1147         default !EXPERT
1148         help
1149           Provides the way to make tasks work with different objects using
1150           the same id. For example same IPC id may refer to different objects
1151           or same user id or pid may refer to different tasks when used in
1152           different namespaces.
1153 
1154 if NAMESPACES
1155 
1156 config UTS_NS
1157         bool "UTS namespace"
1158         default y
1159         help
1160           In this namespace tasks see different info provided with the
1161           uname() system call
1162 
1163 config IPC_NS
1164         bool "IPC namespace"
1165         depends on (SYSVIPC || POSIX_MQUEUE)
1166         default y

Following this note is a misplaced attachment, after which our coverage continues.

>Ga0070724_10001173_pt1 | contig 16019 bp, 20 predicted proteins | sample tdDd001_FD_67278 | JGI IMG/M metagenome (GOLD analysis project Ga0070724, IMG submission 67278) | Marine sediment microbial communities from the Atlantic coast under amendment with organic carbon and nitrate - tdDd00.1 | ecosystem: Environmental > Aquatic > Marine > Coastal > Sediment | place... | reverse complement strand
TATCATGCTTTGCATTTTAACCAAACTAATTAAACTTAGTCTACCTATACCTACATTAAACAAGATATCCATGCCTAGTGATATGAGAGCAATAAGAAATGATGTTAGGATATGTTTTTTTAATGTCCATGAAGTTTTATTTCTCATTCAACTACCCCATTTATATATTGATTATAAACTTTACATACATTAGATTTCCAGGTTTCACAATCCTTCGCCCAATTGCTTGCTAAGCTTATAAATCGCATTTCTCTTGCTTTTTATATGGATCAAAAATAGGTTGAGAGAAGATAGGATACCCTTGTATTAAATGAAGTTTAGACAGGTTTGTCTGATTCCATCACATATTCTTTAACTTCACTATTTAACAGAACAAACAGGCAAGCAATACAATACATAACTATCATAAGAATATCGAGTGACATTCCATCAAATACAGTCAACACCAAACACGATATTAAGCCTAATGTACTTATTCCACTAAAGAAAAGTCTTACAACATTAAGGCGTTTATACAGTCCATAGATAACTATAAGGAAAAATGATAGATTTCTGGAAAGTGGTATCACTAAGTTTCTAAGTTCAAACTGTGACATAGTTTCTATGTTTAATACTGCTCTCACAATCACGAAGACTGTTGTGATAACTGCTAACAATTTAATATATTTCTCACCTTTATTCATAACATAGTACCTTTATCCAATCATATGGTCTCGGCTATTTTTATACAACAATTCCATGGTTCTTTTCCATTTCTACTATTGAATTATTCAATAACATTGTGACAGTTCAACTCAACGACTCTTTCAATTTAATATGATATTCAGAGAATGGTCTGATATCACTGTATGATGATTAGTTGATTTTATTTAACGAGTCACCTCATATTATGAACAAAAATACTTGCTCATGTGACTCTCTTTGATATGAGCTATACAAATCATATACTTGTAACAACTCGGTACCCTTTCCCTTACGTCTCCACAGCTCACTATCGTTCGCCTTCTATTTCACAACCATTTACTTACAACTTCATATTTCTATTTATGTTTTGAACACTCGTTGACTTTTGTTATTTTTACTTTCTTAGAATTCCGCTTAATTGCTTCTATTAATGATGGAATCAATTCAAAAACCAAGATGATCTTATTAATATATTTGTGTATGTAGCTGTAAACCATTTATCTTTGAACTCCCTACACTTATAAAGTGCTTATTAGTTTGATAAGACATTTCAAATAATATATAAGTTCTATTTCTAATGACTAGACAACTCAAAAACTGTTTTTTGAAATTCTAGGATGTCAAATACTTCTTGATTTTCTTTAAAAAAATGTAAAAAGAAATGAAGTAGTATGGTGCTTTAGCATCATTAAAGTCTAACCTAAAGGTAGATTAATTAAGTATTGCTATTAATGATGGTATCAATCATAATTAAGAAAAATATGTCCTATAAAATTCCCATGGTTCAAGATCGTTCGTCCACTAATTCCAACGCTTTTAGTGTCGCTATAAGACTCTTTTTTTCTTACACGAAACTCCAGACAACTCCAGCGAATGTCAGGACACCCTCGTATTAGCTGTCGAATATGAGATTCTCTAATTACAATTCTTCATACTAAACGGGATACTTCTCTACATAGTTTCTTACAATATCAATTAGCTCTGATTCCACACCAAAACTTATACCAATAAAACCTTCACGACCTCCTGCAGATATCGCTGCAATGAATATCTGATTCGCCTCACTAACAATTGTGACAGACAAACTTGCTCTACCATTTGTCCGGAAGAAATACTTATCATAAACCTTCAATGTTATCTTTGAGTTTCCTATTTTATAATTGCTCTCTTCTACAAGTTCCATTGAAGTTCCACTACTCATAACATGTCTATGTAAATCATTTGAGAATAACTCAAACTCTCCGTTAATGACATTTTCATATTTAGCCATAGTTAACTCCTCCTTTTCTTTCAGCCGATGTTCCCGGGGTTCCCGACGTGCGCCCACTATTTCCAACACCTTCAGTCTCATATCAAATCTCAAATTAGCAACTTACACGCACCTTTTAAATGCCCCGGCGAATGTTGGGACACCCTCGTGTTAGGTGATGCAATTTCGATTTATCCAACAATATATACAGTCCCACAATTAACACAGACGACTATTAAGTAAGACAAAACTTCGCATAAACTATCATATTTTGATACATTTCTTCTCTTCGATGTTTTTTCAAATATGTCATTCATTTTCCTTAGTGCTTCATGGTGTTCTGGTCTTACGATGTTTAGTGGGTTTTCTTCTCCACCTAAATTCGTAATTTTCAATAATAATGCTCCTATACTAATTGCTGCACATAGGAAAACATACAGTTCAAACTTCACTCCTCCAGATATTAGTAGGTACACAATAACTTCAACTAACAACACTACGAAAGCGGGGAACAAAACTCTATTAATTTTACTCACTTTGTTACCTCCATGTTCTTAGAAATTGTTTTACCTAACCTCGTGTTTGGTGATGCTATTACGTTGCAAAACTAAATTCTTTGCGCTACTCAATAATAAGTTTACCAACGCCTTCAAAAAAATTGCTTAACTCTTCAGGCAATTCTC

1167         help
1168           In this namespace tasks work with IPC ids which correspond to
1169           different IPC objects in different namespaces.
1170 
1171 config USER_NS
1172         bool "User namespace"
1173         default n
1174         help
1175           This allows containers, i.e. vservers, to use user namespaces
1176           to provide different user info for different servers.
1177 
1178           When user namespaces are enabled in the kernel it is
1179           recommended that the MEMCG option also be enabled and that
1180           user-space use the memory control groups to limit the amount
1181           of memory a memory unprivileged users can use.
1182 
1183           If unsure, say N.
1184 
1185 config PID_NS
1186         bool "PID Namespaces"
1187         default y
1188         help
1189           Support process id namespaces.  This allows having multiple
1190           processes with the same pid as long as they are in different
1191           pid namespaces.  This is a building block of containers.
1192 
1193 config NET_NS
1194         bool "Network namespace"
1195         depends on NET
1196         default y
1197         help
1198           Allow user space to create what appear to be multiple instances